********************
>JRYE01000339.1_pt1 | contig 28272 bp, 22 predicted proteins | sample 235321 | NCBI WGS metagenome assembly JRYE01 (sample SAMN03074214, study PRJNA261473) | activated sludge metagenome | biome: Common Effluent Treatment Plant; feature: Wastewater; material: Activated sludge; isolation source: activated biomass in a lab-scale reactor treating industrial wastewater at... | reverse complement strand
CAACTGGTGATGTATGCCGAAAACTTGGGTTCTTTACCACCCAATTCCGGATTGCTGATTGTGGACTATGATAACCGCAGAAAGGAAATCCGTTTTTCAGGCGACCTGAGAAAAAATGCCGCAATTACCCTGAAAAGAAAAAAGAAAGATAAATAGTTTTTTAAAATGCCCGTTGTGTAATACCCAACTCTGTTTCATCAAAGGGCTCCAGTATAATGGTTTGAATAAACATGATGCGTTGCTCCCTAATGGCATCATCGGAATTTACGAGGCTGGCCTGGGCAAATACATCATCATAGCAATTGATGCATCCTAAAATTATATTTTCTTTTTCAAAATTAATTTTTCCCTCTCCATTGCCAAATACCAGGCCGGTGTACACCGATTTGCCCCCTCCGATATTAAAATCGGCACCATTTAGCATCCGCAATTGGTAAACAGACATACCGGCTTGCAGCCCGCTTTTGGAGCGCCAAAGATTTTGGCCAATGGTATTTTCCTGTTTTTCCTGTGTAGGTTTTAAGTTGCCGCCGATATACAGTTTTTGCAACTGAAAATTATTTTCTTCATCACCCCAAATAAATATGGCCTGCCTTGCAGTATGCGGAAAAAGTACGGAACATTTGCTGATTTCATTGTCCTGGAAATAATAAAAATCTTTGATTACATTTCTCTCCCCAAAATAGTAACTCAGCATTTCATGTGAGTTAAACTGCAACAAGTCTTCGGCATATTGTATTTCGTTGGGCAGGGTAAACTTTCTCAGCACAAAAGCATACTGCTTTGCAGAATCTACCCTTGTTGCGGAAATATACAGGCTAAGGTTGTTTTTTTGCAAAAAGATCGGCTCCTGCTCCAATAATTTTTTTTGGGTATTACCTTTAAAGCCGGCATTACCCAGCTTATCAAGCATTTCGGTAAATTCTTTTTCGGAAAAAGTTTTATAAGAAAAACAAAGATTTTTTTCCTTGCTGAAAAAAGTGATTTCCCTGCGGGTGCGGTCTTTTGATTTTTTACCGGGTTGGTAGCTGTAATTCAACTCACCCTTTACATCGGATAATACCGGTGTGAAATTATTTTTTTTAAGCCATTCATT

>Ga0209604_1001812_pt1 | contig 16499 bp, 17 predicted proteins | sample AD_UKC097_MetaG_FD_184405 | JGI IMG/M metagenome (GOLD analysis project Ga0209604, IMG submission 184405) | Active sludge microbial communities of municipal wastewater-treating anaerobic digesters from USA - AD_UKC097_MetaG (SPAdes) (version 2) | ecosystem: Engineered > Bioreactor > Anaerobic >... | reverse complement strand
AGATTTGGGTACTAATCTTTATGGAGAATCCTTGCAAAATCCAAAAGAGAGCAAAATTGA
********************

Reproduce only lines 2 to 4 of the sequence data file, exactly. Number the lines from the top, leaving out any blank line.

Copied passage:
CAACTGGTGATGTATGCCGAAAACTTGGGTTCTTTACCACCCAATTCCGGATTGCTGATTGTGGACTATGATAACCGCAGAAAGGAAATCCGTTTTTCAGGCGACCTGAGAAAAAATGCCGCAATTACCCTGAAAAGAAAAAAGAAAGATAAATAGTTTTTTAAAATGCCCGTTGTGTAATACCCAACTCTGTTTCATCAAAGGGCTCCAGTATAATGGTTTGAATAAACATGATGCGTTGCTCCCTAATGGCATCATCGGAATTTACGAGGCTGGCCTGGGCAAATACATCATCATAGCAATTGATGCATCCTAAAATTATATTTTCTTTTTCAAAATTAATTTTTCCCTCTCCATTGCCAAATACCAGGCCGGTGTACACCGATTTGCCCCCTCCGATATTAAAATCGGCACCATTTAGCATCCGCAATTGGTAAACAGACATACCGGCTTGCAGCCCGCTTTTGGAGCGCCAAAGATTTTGGCCAATGGTATTTTCCTGTTTTTCCTGTGTAGGTTTTAAGTTGCCGCCGATATACAGTTTTTGCAACTGAAAATTATTTTCTTCATCACCCCAAATAAATATGGCCTGCCTTGCAGTATGCGGAAAAAGTACGGAACATTTGCTGATTTCATTGTCCTGGAAATAATAAAAATCTTTGATTACATTTCTCTCCCCAAAATAGTAACTCAGCATTTCATGTGAGTTAAACTGCAACAAGTCTTCGGCATATTGTATTTCGTTGGGCAGGGTAAACTTTCTCAGCACAAAAGCATACTGCTTTGCAGAATCTACCCTTGTTGCGGAAATATACAGGCTAAGGTTGTTTTTTTGCAAAAAGATCGGCTCCTGCTCCAATAATTTTTTTTGGGTATTACCTTTAAAGCCGGCATTACCCAGCTTATCAAGCATTTCGGTAAATTCTTTTTCGGAAAAAGTTTTATAAGAAAAACAAAGATTTTTTTCCTTGCTGAAAAAAGTGATTTCCCTGCGGGTGCGGTCTTTTGATTTTTTACCGGGTTGGTAGCTGTAATTCAACTCACCCTTTACATCGGATAATACCGGTGTGAAATTATTTTTTTTAAGCCATTCATT

>Ga0209604_1001812_pt1 | contig 16499 bp, 17 predicted proteins | sample AD_UKC097_MetaG_FD_184405 | JGI IMG/M metagenome (GOLD analysis project Ga0209604, IMG submission 184405) | Active sludge microbial communities of municipal wastewater-treating anaerobic digesters from USA - AD_UKC097_MetaG (SPAdes) (version 2) | ecosystem: Engineered > Bioreactor > Anaerobic >... | reverse complement strand
AGATTTGGGTACTAATCTTTATGGAGAATCCTTGCAAAATCCAAAAGAGAGCAAAATTGA